Does Attorney General Talis Colberg's performance in Troopergate make a compelling case for electing Alaska's attorney general?
Some of his critics think so.
But while there is plenty of reason to criticize Colberg, electing the attorney general would only trade one set of problems for another.
Critics charge that in Troopergate, Attorney General Colberg operated like a hired gun for the governor, rather than an officer of the court whose first obligation is to uphold the law.
Colberg began an investigation on the governor's behalf before the investigator chosen by the Legislature could even start to work. That raised questions about whether the attorney general had, in effect, engaged in witness tampering.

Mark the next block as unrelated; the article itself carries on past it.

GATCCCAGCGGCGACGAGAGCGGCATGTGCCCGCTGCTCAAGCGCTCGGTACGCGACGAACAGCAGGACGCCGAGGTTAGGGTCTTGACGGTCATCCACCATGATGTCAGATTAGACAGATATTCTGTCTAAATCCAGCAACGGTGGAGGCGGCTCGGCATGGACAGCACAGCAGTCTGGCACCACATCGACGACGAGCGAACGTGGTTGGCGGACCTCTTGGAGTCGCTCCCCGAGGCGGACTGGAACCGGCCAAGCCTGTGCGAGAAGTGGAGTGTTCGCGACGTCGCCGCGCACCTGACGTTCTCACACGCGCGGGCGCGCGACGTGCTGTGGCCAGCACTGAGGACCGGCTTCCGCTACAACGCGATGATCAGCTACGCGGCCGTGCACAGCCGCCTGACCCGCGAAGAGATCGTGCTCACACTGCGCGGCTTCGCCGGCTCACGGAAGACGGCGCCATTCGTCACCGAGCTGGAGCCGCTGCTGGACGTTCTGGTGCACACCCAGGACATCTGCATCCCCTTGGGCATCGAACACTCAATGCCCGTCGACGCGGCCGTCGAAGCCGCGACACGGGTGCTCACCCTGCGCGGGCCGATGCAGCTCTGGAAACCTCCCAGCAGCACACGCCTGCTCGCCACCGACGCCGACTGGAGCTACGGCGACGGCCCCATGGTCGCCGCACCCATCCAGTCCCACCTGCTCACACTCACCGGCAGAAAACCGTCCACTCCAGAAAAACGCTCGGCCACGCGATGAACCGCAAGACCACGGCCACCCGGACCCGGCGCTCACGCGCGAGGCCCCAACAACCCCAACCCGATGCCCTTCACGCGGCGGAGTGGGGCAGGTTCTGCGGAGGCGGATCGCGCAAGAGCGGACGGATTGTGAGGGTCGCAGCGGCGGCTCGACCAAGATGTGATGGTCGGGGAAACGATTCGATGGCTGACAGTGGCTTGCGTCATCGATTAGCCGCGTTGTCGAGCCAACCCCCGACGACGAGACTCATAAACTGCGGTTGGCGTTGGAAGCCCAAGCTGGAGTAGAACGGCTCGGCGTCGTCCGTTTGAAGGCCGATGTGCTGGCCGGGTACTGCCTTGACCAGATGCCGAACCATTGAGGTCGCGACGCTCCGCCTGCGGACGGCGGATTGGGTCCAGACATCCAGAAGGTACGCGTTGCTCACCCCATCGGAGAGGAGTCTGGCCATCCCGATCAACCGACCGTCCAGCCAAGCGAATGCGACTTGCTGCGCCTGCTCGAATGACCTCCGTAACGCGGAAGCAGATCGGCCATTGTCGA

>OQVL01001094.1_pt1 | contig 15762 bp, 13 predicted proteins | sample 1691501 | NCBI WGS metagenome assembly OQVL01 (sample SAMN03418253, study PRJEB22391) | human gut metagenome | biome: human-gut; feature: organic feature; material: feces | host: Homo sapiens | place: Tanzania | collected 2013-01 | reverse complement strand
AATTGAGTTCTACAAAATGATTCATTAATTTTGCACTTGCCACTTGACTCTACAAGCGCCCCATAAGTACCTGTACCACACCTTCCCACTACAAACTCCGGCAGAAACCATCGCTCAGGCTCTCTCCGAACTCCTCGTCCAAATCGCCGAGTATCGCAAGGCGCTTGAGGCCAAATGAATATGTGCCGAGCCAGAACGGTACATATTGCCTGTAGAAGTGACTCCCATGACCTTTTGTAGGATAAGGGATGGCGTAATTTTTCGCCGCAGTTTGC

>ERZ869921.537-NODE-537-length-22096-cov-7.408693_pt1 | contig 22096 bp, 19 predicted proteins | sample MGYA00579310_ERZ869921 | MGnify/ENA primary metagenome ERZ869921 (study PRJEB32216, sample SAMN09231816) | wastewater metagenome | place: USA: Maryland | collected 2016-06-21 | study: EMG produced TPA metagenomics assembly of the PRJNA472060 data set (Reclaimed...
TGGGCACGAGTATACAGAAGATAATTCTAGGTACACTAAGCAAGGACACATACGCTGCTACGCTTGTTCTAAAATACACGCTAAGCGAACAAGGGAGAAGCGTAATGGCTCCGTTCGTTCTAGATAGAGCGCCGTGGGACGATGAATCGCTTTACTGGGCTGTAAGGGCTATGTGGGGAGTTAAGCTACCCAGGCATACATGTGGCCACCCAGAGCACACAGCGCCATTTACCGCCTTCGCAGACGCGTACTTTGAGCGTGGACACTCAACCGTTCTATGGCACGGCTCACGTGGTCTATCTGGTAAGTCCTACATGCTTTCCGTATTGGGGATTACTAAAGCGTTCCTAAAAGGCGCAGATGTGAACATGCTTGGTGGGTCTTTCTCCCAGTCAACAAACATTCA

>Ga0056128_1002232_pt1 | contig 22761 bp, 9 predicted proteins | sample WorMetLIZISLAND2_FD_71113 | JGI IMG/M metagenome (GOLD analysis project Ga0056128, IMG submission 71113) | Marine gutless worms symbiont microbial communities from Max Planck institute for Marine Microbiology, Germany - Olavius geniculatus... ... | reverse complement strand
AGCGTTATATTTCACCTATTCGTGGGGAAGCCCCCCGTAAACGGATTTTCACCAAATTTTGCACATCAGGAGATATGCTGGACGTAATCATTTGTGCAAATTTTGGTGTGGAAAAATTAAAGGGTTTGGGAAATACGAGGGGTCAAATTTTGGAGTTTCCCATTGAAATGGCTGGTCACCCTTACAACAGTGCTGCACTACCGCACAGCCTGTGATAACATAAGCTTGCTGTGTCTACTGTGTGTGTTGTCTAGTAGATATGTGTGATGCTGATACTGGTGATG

After starting work on the governor's behalf, Colberg then had the Department of Law hire a private lawyer to handle the case for the governor's office because the attorney general had a potential conflict of interest. Later, Attorney General Colberg jumped back into the case, without explaining how any potential conflict of interest had been resolved.
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